Finally, one of our big, noticeable, changes was to buy cloth diapers and switch to cloth wipes. This was a big step in our eco-living journey as it requires an investment of money - at the beginning - and, more so, an investment of time, throughout. We bought (gently) used and re-purposed our old receiving blankets as wipes. I loved reusing the diapers and wipes, even though cleaning them was less than pleasurable at times, and drying them on the rack seemed to intensify my feeling of accomplishment.
Our disposable wipes are at a critically low level. This means that we will be starting to use our reusable cotton cloths instead soon. I'm a bit nervous, but also excited, about that.
Just to continue this crazy eco-friendly adventure, I took the leap and spent $200 on cloth diapers today. I wound up choosing gently used diapers to save on cost and I chose the “lil’ helper” brand because it's a Canadian product.
Then, winter came. Drying them inside was less glamorous and guests shy away from helping when your little needs a new bum. As caring for the diapers became more of a chore, I became the sole proprietor and supporter of the movement. This was hard and it happens OFTEN. I am a member of many cloth diapering groups and you don't want to know how many times a momma comes online to post how alone she feels in this process. If you are willing and able to take on this task alone, please do! It can be so rewarding and it can save heaps from going to a landfill. Unfortunately, I was not among the strong women who persisted and we are now back to 'sposies. This is me being one of - what I hope could be - millions, living zero-waste imperfectly. We did, however, continue to use our reusable wipes and they are still going strong!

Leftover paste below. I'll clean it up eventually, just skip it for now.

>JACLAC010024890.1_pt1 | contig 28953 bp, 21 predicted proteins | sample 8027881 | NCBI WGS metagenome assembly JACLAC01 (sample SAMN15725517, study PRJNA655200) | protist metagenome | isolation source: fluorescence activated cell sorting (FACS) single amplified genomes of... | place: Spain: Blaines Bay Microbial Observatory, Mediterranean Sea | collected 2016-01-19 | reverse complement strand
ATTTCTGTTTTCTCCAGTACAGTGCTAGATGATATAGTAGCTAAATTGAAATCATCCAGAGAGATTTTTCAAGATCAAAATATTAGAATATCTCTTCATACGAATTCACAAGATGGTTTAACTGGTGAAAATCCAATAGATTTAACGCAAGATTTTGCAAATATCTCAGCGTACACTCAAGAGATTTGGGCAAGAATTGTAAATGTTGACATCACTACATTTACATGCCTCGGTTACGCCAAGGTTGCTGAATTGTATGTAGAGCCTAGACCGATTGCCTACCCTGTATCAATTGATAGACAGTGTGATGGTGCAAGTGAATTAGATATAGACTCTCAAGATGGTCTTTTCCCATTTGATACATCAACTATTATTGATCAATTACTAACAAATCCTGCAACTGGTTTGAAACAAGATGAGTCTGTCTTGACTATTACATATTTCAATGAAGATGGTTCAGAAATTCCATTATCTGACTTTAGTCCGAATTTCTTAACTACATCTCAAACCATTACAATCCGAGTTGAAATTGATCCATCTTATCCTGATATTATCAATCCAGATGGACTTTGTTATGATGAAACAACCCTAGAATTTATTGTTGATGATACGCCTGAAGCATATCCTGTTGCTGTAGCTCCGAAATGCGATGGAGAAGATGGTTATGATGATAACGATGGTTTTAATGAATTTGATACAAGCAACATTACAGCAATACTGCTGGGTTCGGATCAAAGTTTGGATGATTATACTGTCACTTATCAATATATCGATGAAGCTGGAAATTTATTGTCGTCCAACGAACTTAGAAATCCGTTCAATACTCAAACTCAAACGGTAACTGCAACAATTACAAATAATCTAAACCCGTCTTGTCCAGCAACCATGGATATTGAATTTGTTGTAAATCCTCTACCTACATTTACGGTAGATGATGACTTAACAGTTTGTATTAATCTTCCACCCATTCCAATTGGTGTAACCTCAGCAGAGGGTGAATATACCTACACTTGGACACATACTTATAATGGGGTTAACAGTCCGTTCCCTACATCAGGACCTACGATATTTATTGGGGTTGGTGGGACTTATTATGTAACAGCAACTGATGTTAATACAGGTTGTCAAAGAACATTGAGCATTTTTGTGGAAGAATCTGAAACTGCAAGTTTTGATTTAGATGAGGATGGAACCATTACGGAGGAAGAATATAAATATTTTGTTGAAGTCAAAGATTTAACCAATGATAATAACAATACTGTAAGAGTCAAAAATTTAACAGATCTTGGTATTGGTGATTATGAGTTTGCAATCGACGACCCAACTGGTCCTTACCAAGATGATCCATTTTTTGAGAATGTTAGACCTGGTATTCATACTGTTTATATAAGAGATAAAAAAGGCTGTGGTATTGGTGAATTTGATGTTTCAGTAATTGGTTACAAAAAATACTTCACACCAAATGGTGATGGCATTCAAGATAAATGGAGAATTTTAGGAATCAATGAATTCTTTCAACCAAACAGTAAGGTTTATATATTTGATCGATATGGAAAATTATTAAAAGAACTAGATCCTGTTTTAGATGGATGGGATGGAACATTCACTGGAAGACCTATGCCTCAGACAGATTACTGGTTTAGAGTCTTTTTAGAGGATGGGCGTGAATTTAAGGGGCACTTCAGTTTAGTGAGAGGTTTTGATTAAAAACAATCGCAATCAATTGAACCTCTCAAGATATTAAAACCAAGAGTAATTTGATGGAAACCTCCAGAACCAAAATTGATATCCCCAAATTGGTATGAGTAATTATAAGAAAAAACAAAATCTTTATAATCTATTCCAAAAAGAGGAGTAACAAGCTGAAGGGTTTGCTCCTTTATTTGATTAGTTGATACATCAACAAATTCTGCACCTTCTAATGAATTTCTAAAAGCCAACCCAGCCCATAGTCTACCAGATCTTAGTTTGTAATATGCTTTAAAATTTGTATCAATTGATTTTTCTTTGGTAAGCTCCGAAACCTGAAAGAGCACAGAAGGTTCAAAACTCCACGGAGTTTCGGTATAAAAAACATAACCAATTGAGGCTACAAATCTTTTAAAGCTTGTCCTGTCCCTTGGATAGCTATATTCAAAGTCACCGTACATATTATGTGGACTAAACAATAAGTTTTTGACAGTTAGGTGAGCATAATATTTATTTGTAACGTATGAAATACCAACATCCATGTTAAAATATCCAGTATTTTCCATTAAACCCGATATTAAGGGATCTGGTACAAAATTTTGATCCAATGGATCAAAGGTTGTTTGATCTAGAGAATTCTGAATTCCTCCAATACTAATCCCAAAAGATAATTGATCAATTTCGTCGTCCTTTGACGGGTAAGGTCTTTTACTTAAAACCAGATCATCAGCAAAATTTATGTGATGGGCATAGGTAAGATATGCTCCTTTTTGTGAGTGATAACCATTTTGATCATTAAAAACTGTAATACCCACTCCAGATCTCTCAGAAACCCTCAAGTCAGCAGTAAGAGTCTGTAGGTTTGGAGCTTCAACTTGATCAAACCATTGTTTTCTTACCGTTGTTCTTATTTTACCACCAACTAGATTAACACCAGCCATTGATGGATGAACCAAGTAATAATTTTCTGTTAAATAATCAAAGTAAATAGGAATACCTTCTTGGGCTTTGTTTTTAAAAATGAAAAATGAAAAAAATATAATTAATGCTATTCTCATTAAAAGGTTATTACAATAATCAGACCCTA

These examples of green living are just snippets into the possibilities for individuals and their families to begin making healthier choices for the Earth. I am motivated to continue on this journey and confident that you can make a difference too. Later this month, I will be releasing the full journal for my readers to get a kick out of and see how the journey may be bumpy but it is oh so worth it.
Slowly but surely working on it… a bit overwhelmed but trudging through. It feels good to do good.
If you have any questions or insights, please connect with me through the comments below or, if you'd prefer, you can email me directly from my Connect page.
Also, I encourage you to connect with me on social media where you will find all things parenting, eco-friendly, minimal, and complete parenting silliness.
I look forward to hearing from you. Please share with your friends!